Storm Florence weakened on Sunday as it swept through the Carolinas but dozens of communities are devastated and "epic" amounts of rain could still fall, officials said.
The storm was downgraded to a Tropical Depression about 5 a.m. as it trudged inland early Sunday, knocking out power and causing at least eight deaths as flood waters kept rising.
North Carolina officials have reported at least seven storm-related fatalities with unconfirmed reports of a further three deaths. South Carolina authorities reported one death.
"This is still a catastrophic, life threatening storm," said Zack Taylor, a meteorologist with the National Weather Center's Weather Prediction Center.
"It has already dumped 20-to-30 inches of rain on parts of the Carolinas with more to come," he said. "And many of the rivers will see prolonged flooding, some not cresting for a few days."
Winds have dropped to about 35 miles per hour (55 kph) since it roared ashore on Friday as a hurricane and it is crawling west over two states at 6 mph (9 kph), the National Hurricane Center in Miami said early Sunday.
"This storm is still deadly and dangerous and it's expected to turn northward later today into Virginia and the mid-Atlantic," he said.
Around 50 stranded people were airlifted by helicopter in North Carolina, said Petty Officer Michael Himes of the U.S. Coast Guard. More than 26,000 hunkered down in shelters.
Roads were closed and authorities warned of landslides, tornadoes and flash floods, with dams and bridges in peril as rivers and creeks swelled. As of Saturday, about 676,000 homes and businesses were without power in North Carolina, along with 119,000 in South Carolina.
The White House said President Donald Trump approved making federal funding available in some affected counties.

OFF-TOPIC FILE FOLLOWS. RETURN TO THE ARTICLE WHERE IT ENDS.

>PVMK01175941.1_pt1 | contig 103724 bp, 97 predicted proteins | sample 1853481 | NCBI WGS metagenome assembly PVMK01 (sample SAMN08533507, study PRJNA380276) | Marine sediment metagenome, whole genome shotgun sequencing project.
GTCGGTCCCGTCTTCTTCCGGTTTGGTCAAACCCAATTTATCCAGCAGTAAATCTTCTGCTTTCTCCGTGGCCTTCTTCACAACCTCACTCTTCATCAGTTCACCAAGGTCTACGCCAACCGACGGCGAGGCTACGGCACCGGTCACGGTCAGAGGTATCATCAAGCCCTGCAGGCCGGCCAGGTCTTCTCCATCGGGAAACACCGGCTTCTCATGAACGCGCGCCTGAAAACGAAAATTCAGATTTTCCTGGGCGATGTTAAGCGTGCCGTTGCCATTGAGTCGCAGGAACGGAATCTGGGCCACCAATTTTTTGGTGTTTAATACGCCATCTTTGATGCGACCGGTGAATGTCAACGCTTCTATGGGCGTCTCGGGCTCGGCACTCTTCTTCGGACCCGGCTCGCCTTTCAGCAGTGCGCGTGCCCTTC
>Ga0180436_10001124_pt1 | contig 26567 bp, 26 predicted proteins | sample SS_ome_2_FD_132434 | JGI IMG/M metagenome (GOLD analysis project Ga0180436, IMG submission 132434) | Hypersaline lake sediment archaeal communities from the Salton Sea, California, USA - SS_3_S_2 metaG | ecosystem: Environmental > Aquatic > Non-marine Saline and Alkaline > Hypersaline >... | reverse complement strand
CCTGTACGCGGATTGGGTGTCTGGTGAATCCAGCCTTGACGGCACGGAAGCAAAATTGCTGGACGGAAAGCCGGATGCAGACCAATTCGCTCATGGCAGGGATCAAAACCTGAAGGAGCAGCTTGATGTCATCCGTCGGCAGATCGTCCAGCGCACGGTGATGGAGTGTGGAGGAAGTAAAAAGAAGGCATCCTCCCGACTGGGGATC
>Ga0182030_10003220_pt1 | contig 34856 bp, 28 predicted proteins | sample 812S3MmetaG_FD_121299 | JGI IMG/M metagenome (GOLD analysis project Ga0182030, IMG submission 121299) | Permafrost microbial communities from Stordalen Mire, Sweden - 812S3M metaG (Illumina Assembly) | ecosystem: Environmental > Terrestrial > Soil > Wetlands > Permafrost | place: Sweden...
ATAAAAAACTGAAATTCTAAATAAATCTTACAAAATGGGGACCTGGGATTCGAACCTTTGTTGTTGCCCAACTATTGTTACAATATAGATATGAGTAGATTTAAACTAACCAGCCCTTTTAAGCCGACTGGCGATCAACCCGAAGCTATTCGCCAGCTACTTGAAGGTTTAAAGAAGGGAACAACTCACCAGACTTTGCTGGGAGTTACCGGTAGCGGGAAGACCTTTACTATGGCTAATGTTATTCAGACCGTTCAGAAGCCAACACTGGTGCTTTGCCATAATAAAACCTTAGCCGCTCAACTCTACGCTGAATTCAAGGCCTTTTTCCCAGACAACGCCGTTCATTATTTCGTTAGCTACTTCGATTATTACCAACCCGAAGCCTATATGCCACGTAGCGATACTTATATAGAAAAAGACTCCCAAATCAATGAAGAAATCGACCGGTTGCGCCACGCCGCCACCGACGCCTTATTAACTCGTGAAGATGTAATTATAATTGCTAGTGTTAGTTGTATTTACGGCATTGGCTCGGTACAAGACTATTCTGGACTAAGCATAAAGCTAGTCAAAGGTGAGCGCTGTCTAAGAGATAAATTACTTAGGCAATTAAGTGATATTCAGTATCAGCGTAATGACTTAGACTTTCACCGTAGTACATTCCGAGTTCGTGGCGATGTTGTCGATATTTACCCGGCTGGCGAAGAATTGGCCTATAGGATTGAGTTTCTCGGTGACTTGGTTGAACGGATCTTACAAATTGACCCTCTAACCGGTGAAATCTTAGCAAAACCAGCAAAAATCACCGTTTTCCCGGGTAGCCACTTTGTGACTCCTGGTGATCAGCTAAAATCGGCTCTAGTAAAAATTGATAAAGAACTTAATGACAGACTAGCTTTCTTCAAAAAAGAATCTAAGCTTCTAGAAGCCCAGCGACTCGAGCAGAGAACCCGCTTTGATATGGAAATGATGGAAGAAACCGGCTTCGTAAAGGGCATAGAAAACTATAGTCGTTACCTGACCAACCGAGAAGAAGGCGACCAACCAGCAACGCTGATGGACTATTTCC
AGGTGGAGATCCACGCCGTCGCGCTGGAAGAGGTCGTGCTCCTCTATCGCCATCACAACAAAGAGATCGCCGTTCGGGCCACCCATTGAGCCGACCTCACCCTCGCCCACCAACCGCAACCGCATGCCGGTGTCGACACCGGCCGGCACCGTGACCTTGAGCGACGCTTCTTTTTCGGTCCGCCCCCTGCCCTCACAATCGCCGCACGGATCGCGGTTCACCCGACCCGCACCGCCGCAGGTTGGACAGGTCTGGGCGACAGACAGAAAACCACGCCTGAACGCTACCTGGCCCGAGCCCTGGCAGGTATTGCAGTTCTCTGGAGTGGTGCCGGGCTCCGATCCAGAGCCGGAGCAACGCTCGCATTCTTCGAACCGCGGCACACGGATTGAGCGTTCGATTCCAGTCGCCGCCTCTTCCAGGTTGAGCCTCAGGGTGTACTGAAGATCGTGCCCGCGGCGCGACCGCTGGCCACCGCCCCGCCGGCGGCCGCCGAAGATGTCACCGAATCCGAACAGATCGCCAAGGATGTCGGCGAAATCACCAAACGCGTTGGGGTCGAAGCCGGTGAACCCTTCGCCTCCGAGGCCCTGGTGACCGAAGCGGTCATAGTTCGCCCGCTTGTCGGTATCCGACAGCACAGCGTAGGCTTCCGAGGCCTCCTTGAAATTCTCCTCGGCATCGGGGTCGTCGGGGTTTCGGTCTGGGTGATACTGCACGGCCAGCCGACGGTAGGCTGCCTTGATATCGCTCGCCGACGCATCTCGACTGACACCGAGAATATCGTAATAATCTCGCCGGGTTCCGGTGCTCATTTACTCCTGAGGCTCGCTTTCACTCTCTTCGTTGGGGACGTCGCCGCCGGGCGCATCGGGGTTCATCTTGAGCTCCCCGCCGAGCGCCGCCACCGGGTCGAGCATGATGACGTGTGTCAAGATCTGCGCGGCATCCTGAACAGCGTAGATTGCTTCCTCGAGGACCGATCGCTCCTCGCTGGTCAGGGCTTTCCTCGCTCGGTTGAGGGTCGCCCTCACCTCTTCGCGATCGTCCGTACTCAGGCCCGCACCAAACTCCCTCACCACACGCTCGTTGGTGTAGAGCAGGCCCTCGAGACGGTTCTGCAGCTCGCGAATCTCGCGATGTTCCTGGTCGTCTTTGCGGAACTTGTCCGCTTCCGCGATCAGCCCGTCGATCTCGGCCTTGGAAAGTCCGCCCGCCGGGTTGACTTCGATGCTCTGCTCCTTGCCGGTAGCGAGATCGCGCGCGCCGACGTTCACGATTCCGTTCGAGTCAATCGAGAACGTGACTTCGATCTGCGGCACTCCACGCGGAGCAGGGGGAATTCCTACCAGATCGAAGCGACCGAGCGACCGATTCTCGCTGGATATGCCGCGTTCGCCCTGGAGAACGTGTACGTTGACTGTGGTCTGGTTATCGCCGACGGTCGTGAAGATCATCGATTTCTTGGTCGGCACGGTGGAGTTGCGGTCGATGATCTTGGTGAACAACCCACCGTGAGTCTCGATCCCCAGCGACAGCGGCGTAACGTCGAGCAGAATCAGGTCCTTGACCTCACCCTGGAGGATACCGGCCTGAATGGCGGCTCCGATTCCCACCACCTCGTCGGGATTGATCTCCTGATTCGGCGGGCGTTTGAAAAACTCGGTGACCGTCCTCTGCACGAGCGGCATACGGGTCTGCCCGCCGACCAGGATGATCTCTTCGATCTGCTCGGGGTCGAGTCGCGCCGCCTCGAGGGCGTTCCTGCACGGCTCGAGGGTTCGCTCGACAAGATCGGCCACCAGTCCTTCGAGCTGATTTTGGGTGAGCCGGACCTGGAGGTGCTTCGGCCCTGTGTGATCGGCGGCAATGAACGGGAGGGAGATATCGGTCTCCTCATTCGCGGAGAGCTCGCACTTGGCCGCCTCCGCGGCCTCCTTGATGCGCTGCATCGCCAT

Trump, who plans to visit the region this week and he tweeted his "deepest sympathies and warmth" to the families and friends of those who had lost their lives.
WORST YET TO COME
Florence was drifting westward over South Carolina, reaching about 20 miles southeast of Columbia S.C. at 5 a.m. Sunday, the NHC said.
Up to 40 inches (102 cm) of rain are expected along coastal areas of the Carolinas and up to 10 inches in southwestern Virginia, it said.
In Fayetteville, a North Carolina city of about 210,000 people about 90 miles inland, authorities told thousands of residents near the Cape Fear River and Little River to get out of their homes by Sunday afternoon because of the flood risk.
"If you are refusing to leave during this mandatory evacuation, you need to do things like notify your legal next of kin because the loss of life is very, very possible," Mayor Mitch Colvin said at a news conference.
"The worst is yet to come," he added.
The storm made landfall on Friday near Wilmington, a city of about 120,000 squeezed between North Carolina's Atlantic coastline and the Cape Fear River.
Near the Sutton Power Plant in Wilmington, coal ash leaked from a Duke Energy landfill. The site lost enough material to fill around two-thirds of an Olympic-sized pool, the company said in a statement, adding that it did not believe the incident posed a risk to health or the environment.
Officials had warned before the storm rains could taint waterways with murky coal ash and toxic hog waste.
Florence has already set a North Carolina record for rainfall totals, exceeding that of Hurricane Floyd, which struck in 1999 and caused 56 deaths.
In New Bern, about 90 miles northeast of Wilmington at the confluence of two rivers, Florence overwhelmed the town of 30,000 and left the downtown area under water.
"It was pitch black and I was just scared out of my mind," said Tracy Singleton, who with her family later fled her home near New Bern.
South Carolina authorities said law enforcement officers were guarding against looting in evacuated areas, while Wilmington set a curfew on Saturday evening in response to looting in one area.
As the United States dealt with Florence, a super typhoon made landfall in China's Guangdong on Sunday after barrelling past Hong Kong and Macau and killing at least 29 people in the Philippines.